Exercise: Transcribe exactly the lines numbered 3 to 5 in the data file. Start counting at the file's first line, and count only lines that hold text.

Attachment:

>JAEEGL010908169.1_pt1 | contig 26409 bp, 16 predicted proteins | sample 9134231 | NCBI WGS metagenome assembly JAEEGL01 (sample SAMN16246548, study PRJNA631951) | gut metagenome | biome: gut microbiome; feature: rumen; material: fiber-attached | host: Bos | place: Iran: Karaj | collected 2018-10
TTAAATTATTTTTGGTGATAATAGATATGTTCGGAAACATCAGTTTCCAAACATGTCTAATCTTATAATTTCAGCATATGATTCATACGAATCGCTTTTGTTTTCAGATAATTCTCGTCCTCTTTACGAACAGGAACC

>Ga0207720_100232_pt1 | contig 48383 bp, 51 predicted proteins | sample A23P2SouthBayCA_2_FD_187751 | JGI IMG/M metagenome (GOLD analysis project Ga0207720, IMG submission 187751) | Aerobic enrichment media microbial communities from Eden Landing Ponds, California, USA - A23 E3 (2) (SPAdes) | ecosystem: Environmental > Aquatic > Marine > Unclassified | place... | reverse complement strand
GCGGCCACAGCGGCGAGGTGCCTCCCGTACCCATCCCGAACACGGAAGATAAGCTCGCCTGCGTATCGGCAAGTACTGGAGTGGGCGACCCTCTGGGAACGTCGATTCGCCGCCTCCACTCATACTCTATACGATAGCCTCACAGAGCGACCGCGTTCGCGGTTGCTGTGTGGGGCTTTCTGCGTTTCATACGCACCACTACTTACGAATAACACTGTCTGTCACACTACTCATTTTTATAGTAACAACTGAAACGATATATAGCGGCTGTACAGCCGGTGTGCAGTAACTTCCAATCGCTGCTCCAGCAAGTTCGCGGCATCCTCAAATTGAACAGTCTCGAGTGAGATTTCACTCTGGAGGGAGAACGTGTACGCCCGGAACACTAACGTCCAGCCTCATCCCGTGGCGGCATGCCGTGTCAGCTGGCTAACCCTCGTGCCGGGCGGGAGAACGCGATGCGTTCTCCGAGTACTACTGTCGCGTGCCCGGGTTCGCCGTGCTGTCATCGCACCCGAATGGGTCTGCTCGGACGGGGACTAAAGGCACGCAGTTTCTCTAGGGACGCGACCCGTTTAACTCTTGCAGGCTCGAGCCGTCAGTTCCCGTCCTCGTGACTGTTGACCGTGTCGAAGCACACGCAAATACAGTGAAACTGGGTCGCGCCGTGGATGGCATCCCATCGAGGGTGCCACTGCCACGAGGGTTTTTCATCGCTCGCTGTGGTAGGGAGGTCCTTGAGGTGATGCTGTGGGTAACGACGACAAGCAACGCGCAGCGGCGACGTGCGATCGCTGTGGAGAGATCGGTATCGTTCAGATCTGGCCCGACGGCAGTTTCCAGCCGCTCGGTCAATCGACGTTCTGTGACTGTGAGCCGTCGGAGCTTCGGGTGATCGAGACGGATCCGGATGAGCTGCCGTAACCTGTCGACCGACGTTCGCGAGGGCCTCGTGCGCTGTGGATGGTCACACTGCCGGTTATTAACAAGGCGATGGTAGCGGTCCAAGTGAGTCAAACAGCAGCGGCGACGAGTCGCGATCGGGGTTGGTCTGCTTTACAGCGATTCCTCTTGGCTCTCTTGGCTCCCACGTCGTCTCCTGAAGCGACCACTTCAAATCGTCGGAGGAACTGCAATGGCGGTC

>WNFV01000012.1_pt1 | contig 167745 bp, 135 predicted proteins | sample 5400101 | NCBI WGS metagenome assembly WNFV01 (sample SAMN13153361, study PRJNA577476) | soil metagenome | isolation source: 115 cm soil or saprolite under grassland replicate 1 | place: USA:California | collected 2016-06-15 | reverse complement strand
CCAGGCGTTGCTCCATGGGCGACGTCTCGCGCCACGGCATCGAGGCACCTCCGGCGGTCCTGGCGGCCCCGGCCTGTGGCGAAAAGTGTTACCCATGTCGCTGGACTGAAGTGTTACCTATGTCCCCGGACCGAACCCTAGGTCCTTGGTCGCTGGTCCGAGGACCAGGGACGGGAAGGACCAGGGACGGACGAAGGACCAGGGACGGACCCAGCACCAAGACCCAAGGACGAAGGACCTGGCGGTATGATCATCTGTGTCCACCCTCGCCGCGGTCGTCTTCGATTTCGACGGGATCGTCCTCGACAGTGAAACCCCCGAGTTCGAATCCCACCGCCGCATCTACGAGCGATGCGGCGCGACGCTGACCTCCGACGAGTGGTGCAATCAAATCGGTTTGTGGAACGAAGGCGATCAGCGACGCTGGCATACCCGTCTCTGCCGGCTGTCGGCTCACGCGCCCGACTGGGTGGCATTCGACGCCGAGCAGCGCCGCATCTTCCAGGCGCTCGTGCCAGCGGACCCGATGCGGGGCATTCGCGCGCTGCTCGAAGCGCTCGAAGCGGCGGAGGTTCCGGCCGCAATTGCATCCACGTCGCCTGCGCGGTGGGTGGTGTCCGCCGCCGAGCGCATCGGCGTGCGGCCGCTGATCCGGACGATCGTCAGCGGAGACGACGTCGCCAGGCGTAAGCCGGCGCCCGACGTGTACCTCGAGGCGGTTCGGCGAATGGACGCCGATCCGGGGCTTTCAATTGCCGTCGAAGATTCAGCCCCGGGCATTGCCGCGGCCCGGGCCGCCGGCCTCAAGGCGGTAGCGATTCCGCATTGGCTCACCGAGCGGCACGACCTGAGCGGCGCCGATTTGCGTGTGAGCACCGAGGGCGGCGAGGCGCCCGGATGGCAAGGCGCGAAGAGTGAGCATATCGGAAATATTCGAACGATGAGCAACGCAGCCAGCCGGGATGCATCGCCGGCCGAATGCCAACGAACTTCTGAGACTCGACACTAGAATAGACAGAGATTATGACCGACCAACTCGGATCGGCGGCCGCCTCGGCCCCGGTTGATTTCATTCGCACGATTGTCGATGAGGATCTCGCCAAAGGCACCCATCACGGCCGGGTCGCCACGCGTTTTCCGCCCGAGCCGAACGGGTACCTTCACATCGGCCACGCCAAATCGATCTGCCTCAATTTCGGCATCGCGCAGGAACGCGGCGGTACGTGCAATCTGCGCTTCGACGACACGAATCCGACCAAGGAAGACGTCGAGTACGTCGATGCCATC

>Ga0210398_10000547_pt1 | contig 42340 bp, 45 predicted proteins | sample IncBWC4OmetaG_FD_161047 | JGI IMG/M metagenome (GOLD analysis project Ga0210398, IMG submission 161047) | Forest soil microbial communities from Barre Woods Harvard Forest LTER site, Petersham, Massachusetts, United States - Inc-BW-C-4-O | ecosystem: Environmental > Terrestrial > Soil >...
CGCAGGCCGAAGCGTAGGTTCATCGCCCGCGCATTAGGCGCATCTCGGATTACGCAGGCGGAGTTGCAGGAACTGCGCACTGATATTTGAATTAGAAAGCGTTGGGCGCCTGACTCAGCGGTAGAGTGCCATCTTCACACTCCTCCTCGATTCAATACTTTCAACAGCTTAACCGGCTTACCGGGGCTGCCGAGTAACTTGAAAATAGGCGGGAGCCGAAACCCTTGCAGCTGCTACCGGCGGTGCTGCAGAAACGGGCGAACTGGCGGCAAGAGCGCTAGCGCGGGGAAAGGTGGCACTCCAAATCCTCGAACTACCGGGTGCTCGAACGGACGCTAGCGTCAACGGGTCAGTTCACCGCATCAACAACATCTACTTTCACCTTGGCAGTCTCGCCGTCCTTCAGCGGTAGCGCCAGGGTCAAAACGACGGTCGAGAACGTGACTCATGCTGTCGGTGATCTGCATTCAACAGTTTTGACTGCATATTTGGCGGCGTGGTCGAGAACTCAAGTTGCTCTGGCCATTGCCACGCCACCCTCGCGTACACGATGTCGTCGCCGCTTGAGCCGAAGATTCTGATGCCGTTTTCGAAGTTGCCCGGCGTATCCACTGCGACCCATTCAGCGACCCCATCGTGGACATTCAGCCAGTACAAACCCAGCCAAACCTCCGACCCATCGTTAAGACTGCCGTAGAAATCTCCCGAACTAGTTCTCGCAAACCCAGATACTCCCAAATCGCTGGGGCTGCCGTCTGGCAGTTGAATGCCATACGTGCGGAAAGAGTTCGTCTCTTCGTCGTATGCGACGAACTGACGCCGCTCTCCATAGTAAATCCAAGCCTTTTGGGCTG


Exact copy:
>Ga0207720_100232_pt1 | contig 48383 bp, 51 predicted proteins | sample A23P2SouthBayCA_2_FD_187751 | JGI IMG/M metagenome (GOLD analysis project Ga0207720, IMG submission 187751) | Aerobic enrichment media microbial communities from Eden Landing Ponds, California, USA - A23 E3 (2) (SPAdes) | ecosystem: Environmental > Aquatic > Marine > Unclassified | place... | reverse complement strand
GCGGCCACAGCGGCGAGGTGCCTCCCGTACCCATCCCGAACACGGAAGATAAGCTCGCCTGCGTATCGGCAAGTACTGGAGTGGGCGACCCTCTGGGAACGTCGATTCGCCGCCTCCACTCATACTCTATACGATAGCCTCACAGAGCGACCGCGTTCGCGGTTGCTGTGTGGGGCTTTCTGCGTTTCATACGCACCACTACTTACGAATAACACTGTCTGTCACACTACTCATTTTTATAGTAACAACTGAAACGATATATAGCGGCTGTACAGCCGGTGTGCAGTAACTTCCAATCGCTGCTCCAGCAAGTTCGCGGCATCCTCAAATTGAACAGTCTCGAGTGAGATTTCACTCTGGAGGGAGAACGTGTACGCCCGGAACACTAACGTCCAGCCTCATCCCGTGGCGGCATGCCGTGTCAGCTGGCTAACCCTCGTGCCGGGCGGGAGAACGCGATGCGTTCTCCGAGTACTACTGTCGCGTGCCCGGGTTCGCCGTGCTGTCATCGCACCCGAATGGGTCTGCTCGGACGGGGACTAAAGGCACGCAGTTTCTCTAGGGACGCGACCCGTTTAACTCTTGCAGGCTCGAGCCGTCAGTTCCCGTCCTCGTGACTGTTGACCGTGTCGAAGCACACGCAAATACAGTGAAACTGGGTCGCGCCGTGGATGGCATCCCATCGAGGGTGCCACTGCCACGAGGGTTTTTCATCGCTCGCTGTGGTAGGGAGGTCCTTGAGGTGATGCTGTGGGTAACGACGACAAGCAACGCGCAGCGGCGACGTGCGATCGCTGTGGAGAGATCGGTATCGTTCAGATCTGGCCCGACGGCAGTTTCCAGCCGCTCGGTCAATCGACGTTCTGTGACTGTGAGCCGTCGGAGCTTCGGGTGATCGAGACGGATCCGGATGAGCTGCCGTAACCTGTCGACCGACGTTCGCGAGGGCCTCGTGCGCTGTGGATGGTCACACTGCCGGTTATTAACAAGGCGATGGTAGCGGTCCAAGTGAGTCAAACAGCAGCGGCGACGAGTCGCGATCGGGGTTGGTCTGCTTTACAGCGATTCCTCTTGGCTCTCTTGGCTCCCACGTCGTCTCCTGAAGCGACCACTTCAAATCGTCGGAGGAACTGCAATGGCGGTC

>WNFV01000012.1_pt1 | contig 167745 bp, 135 predicted proteins | sample 5400101 | NCBI WGS metagenome assembly WNFV01 (sample SAMN13153361, study PRJNA577476) | soil metagenome | isolation source: 115 cm soil or saprolite under grassland replicate 1 | place: USA:California | collected 2016-06-15 | reverse complement strand